Robert Sparrow

Artificially intelligent weapon systems will thus be capable of making their own decisions, for instance, about their target, or their approach to their target, and of doing so in an ‘intelligent’ fashion. While they will be programmed to make decisions according to certain rules, in important circumstances their actions will not be predictable. However, this is not to say that they will be random either. Mere randomness provides no support for a claim to autonomy. Instead the actions of these machines will be based on reasons, but these reasons will be responsive to the internal states —‘desires’, ‘ beliefs’ and ‘values’— of the system itself. Moreover, these systems will have significant capacity to form and revise these beliefs themselves. They will even have the ability to learn from experience.

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1 Response to Robert Sparrow

  1. shinichi says:

    Killer Robots

    by Robert Sparrow

    Journal of Applied Philosophy (2007)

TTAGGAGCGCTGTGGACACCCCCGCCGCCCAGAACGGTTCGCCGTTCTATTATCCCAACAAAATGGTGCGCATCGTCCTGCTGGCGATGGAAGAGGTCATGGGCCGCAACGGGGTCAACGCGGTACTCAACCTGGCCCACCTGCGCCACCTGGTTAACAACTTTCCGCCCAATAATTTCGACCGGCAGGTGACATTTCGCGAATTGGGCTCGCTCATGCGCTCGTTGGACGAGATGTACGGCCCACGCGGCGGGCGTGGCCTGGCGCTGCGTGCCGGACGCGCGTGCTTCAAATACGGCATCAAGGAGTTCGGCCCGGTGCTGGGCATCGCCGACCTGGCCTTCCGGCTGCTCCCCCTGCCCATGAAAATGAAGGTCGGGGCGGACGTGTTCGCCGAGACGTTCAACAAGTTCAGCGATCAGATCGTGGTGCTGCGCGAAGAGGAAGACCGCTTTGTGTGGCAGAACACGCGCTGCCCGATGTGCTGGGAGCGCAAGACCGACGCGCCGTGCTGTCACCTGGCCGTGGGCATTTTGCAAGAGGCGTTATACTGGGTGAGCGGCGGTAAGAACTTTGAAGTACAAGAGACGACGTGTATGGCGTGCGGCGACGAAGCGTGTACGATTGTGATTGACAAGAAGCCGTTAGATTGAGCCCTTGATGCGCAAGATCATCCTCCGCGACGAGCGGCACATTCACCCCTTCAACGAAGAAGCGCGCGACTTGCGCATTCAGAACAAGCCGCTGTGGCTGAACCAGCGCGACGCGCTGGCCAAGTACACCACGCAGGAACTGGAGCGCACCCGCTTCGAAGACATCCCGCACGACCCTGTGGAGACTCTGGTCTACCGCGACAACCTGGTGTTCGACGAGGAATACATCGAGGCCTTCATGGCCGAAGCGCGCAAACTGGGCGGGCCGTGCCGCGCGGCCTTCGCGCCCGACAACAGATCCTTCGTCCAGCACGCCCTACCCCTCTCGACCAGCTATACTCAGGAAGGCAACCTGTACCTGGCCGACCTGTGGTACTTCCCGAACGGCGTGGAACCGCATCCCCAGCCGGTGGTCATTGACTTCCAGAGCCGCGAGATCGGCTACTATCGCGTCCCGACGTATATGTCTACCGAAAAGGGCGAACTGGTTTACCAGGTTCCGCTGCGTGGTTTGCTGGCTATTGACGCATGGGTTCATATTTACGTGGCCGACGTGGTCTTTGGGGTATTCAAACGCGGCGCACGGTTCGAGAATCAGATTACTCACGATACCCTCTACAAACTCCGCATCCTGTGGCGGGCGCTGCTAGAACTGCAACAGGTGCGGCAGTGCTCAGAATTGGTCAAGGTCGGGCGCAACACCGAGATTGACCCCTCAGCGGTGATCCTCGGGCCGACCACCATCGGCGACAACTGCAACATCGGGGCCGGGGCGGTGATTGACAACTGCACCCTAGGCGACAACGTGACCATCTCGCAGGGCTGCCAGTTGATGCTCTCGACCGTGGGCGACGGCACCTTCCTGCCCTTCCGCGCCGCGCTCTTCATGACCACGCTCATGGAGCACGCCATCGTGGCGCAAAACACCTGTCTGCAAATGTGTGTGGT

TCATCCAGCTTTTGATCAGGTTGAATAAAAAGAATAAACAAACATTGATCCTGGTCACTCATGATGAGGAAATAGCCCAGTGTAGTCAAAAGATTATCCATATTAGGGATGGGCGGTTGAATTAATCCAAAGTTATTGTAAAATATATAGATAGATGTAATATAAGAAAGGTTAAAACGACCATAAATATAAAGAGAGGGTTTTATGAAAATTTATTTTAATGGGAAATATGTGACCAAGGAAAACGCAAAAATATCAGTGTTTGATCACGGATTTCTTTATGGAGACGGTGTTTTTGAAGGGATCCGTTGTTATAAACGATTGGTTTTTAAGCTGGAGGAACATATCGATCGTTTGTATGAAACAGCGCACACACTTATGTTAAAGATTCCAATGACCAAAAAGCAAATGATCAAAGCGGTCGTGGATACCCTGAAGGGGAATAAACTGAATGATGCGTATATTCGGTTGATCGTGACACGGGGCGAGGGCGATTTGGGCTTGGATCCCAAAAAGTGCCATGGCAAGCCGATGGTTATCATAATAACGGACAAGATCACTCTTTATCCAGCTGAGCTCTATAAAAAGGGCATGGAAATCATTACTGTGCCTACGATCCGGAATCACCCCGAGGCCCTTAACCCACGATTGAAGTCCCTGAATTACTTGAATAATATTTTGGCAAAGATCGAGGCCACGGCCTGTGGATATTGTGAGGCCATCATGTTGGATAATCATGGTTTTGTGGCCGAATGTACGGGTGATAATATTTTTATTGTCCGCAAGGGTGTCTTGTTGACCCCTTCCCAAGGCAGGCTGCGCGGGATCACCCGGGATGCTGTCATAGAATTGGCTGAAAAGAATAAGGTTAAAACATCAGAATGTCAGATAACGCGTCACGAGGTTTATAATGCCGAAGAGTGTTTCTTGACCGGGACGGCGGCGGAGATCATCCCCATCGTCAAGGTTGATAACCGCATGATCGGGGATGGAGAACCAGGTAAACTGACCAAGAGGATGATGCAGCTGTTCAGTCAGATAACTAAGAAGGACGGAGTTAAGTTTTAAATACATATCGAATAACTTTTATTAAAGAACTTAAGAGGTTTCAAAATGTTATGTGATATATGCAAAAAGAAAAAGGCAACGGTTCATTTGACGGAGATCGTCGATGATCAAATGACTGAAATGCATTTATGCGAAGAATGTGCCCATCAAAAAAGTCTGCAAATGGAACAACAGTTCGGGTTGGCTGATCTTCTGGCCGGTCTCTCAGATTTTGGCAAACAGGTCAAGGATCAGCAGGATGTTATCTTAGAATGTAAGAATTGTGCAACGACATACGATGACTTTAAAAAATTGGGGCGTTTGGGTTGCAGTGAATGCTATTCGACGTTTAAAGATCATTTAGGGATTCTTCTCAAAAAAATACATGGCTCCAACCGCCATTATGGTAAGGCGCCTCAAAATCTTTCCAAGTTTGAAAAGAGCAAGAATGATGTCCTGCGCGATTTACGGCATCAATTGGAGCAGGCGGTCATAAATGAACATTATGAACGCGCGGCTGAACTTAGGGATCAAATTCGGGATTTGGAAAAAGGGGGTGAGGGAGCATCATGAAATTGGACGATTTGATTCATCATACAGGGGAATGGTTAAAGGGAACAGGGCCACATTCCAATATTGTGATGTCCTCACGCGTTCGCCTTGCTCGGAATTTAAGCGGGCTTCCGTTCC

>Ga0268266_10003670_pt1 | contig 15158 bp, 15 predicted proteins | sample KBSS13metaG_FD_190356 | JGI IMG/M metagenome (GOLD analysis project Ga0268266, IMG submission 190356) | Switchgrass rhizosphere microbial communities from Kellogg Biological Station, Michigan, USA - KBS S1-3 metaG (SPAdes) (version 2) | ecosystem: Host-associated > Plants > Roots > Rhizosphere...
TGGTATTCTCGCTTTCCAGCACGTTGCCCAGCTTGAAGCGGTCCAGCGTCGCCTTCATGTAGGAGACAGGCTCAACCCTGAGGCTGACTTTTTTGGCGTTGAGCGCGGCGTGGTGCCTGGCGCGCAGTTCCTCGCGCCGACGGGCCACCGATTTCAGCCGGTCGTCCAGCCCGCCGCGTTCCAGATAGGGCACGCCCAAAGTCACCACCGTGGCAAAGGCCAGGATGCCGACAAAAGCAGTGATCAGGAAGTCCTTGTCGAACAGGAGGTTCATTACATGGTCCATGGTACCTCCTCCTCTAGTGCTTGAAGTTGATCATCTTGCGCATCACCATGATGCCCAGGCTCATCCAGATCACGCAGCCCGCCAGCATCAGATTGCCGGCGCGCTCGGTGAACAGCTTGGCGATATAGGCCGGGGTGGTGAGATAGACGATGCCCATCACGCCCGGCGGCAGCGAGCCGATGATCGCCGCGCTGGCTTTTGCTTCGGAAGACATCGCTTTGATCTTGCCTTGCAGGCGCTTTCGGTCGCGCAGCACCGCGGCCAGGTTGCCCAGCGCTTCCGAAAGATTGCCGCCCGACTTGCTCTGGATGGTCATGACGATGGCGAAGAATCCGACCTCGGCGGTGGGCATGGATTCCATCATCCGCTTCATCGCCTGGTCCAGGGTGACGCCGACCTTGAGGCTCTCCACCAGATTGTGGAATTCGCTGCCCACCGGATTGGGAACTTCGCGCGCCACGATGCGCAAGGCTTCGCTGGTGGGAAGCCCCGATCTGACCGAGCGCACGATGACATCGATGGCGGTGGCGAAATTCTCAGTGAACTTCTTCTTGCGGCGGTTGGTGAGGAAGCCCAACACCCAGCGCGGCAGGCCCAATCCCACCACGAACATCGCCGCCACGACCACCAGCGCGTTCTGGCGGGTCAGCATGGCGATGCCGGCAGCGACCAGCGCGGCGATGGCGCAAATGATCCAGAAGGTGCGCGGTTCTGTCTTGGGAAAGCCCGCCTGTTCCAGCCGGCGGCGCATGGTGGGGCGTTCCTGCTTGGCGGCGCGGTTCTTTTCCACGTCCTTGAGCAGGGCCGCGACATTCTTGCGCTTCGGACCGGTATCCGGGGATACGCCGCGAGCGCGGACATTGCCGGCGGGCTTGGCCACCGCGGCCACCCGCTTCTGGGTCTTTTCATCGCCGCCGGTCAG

http://onlinelibrary.wiley.com/doi/10.1111/j.1468-5930.2007.00346.x/abstract

    The United States Army’s Future Combat Systems Project, which aims to manufacture a ‘robot army’ to be ready for deployment by 2012, is only the latest and most dramatic example of military interest in the use of artificially intelligent systems in modern warfare. This paper considers the ethics of the decision to send artificially intelligent robots into war, by asking who we should hold responsible when an autonomous weapon system is involved in an atrocity of the sort that would normally be described as a war crime. A number of possible loci of responsibility for robot war crimes are canvassed: the persons who designed or programmed the system, the commanding officer who ordered its use, the machine itself. I argue that in fact none of these are ultimately satisfactory. Yet it is a necessary condition for fighting a just war, under the principle of jus in bellum, that someone can be justly held responsible for deaths that occur in the course of the war. As this condition cannot be met in relation to deaths caused by an autonomous weapon system it would therefore be unethical to deploy such systems in warfare.

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